UNISONActive is an unofficial blog produced by UNISON activists for UNISON activists. Bringing news, briefings and events from a progressive left perspective.

Tuesday, 25 June 2013

Fortress UNISON - the way forward?

The Democracy Journal contains a fascinating and provocative article about what the author sees as the failure of union led organising campaigns to stop the decline of Labor (sic) Unions in the USA. Rich Yeselson cites the raft of anti union measures contained in the US Taff Hartley legislation of the 1940s as the hammer that broke the back of unions in the US - right at the point of their highest ever density and apparent power. From a density of around 50% US unions have steadily melted away to a current 7% of workers in a union:

He then goes on to conclude that there have been a number of union led organising and/or recruitment drives and initiatives that have made no difference. He sees instead that the Taff Hartley act proved to be a long slow anchor on union power, that environmental factors in the economy such as de-industrialisation and casualisation, the failure of unions to accommodate the growth and challenges of women workers and non white workers and finally the replacement of barrack type work sites (factories and car plants) with much smaller retail and service outlets.

It is true that spurts of union growth have mostly occurred at times of great unrest and upheaval. Truth also in the observation that expensive, years long campaigns have not decisively halted the decline in union numbers and power. It is not unreasonable to conclude ,as he does, that growth is unlikely to occur as a result of `top down` campaigns.

But unrest and upheaval are not some natural happening or an act of god. Someone starts organising somewhere. On Facebook, on Twitter, or a man stands completely still in a square full of Riot Police and people follow his lead. But this is seen as something we are not part of, just something we wait for.

The option that is suggested then is that we become `fortress unions` instead. Standing on the battlements, protecting what we have got and preparing for the day, with our gates ready to be opened for those who want to join us but watching for the signs that the workers are stirring themselves for a fight. Conserving resources and strength for when the storm breaks.

This would be a disaster. For example what would we be protecting in the US? 7% density? What is the point? There are many things that unions can do that is better than watching the 7% fade away behind the battlements. We can agree with the article and accept that unions can adapt and change from above - but not always achieve growth.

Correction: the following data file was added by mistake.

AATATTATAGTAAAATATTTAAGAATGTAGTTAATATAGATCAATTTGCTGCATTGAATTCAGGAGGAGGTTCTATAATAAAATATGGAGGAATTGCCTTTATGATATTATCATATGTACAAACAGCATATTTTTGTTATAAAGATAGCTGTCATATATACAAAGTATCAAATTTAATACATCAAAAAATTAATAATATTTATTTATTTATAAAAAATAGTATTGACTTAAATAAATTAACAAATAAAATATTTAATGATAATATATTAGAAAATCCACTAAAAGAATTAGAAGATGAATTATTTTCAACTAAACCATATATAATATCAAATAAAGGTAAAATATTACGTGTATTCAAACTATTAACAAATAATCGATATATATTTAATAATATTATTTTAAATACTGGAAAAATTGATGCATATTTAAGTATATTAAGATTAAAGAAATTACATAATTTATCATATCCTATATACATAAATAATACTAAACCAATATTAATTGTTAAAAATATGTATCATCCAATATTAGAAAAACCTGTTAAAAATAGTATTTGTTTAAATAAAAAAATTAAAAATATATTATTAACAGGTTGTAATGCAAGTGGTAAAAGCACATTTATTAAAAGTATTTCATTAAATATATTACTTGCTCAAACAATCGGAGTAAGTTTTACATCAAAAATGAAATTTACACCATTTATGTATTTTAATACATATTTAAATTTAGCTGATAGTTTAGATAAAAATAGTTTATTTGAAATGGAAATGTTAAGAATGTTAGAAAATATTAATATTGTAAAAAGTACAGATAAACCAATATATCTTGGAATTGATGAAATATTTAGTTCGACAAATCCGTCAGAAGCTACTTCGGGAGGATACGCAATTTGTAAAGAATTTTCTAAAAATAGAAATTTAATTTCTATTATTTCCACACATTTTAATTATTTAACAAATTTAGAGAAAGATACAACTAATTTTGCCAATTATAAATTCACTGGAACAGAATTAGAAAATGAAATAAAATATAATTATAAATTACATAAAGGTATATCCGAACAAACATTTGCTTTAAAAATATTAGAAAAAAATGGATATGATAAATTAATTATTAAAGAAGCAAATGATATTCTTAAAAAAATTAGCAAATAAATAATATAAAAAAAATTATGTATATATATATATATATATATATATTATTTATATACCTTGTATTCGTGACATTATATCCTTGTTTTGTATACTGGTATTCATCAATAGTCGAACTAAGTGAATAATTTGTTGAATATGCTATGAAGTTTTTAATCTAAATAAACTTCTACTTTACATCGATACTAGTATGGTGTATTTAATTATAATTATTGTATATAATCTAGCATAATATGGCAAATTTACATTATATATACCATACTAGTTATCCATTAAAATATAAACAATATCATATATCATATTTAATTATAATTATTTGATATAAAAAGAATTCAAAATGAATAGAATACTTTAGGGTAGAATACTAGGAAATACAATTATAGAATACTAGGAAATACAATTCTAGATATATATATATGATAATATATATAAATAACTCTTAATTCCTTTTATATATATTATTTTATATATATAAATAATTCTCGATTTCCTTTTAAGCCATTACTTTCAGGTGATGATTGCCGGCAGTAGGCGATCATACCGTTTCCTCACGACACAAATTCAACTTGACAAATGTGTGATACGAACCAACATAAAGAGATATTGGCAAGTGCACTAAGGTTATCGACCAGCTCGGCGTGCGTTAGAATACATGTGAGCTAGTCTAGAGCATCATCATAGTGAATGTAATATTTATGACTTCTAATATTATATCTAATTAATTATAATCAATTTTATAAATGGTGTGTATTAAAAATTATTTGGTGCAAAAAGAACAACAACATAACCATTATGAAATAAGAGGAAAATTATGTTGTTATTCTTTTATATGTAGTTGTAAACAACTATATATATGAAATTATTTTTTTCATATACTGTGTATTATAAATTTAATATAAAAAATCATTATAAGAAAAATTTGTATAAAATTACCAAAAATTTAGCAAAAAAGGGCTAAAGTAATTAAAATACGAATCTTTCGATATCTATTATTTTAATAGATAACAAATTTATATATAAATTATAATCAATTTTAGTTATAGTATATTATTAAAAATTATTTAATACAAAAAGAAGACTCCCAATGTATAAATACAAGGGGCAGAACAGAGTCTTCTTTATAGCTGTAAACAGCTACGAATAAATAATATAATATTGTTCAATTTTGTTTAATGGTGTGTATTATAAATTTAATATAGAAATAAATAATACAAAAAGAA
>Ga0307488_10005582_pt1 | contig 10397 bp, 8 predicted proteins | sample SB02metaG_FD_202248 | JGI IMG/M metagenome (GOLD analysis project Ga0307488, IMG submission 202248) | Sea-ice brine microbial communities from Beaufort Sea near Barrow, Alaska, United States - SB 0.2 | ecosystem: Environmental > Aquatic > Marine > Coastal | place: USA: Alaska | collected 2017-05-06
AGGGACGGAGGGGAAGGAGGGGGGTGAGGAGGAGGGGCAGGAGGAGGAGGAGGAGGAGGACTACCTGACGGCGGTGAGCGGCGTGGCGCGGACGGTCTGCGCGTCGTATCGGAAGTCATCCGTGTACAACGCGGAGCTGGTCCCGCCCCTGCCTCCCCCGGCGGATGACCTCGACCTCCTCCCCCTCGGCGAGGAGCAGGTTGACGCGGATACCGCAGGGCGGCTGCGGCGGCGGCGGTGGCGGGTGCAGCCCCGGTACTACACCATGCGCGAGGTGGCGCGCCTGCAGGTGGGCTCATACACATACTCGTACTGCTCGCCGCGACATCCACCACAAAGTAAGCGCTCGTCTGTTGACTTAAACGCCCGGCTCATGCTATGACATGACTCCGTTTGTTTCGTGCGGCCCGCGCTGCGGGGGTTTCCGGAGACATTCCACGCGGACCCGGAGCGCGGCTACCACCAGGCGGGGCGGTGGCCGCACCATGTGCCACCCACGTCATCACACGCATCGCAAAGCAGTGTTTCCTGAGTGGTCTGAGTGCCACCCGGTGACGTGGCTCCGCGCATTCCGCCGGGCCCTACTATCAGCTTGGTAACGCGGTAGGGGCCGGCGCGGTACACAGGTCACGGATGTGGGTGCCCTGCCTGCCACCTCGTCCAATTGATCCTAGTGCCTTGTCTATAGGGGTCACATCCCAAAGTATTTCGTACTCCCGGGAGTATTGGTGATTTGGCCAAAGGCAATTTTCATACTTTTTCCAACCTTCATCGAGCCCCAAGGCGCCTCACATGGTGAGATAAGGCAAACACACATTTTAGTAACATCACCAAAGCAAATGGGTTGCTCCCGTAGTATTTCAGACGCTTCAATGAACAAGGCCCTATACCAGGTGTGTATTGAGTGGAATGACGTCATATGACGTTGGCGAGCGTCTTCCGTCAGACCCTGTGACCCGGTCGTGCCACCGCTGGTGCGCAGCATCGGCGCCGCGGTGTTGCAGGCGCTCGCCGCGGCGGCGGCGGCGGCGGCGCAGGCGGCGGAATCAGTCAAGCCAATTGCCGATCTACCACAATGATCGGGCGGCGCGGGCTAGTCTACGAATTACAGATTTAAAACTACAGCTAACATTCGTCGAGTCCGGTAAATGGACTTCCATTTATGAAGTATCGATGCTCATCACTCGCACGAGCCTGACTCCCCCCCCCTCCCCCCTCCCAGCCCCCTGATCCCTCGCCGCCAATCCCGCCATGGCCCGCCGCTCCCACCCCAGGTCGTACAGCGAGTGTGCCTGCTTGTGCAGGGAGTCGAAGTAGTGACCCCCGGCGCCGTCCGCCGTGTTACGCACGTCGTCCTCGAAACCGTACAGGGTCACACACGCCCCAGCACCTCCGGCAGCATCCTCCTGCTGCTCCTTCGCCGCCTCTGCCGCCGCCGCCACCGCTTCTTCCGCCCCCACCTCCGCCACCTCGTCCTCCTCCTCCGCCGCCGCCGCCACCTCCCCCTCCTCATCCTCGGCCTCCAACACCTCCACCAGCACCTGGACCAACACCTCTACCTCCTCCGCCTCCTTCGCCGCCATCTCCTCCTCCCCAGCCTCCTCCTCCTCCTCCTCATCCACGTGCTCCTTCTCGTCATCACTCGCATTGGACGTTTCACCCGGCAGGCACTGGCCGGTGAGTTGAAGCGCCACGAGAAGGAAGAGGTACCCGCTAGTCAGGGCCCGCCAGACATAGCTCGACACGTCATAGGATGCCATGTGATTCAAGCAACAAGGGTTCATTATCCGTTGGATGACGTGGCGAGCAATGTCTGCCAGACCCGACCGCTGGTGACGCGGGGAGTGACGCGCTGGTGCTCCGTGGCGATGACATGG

So for example, austerity in Europe has torn up any best laid plans that used to exist in the offices of union officials, that`s true. But we need more members, for our resources and for our power, so we cannot abandon organising. But what is also required is political consciousness and understanding. We require a vision and inspiration, with ideas and explanations about power and rights. This is not addressed in the article.

Trade union building without the vision of a different society eventually becomes a discussion about business and markets, it sees members as customers, action replaced by services and politics replaced by platitudes. Fortresses become castles in the air. We will be lost in illusions about our own power and influence, talking to each other like a small left wing sect.

We must also see that we are not the only game in town. If an upsurge of anger in the streets comes to us in the UK, or even to the US, how can we be so arrogant to think that the unions will be the beneficiaries? In the UK it is the unions who have been at the heart of anti fascism, fighting and campaigning against the BNP and the EDL. We have given an alternative vision and defeated one of the most anti union forces in society.

In the US there is no reason at all to belief that unions will grow in a crisis. Who is out there to argue for them and lead them? If your density is less than one in ten workers, you have much less capacity to push out. In Brazil the anger in the streets may fall into the hands of the far right, who are out there, recruiting, organising and seeking to lead. The self defeating fortress strategy will not leave unions in a good place to defeat the far right in a society of anger and crisis.

Finally and most obviously Fortress UNISON would become a union island in a sea of non union workers. Over time their terrible conditions and wages would erode ours, the race to the bottom would be the default outcome of union isolation. We can resist that now by continuing to argue for trade union rights, trade union ideas and winning our work mates to trade union membership.

With a new increase in our membership this year, we have momentum.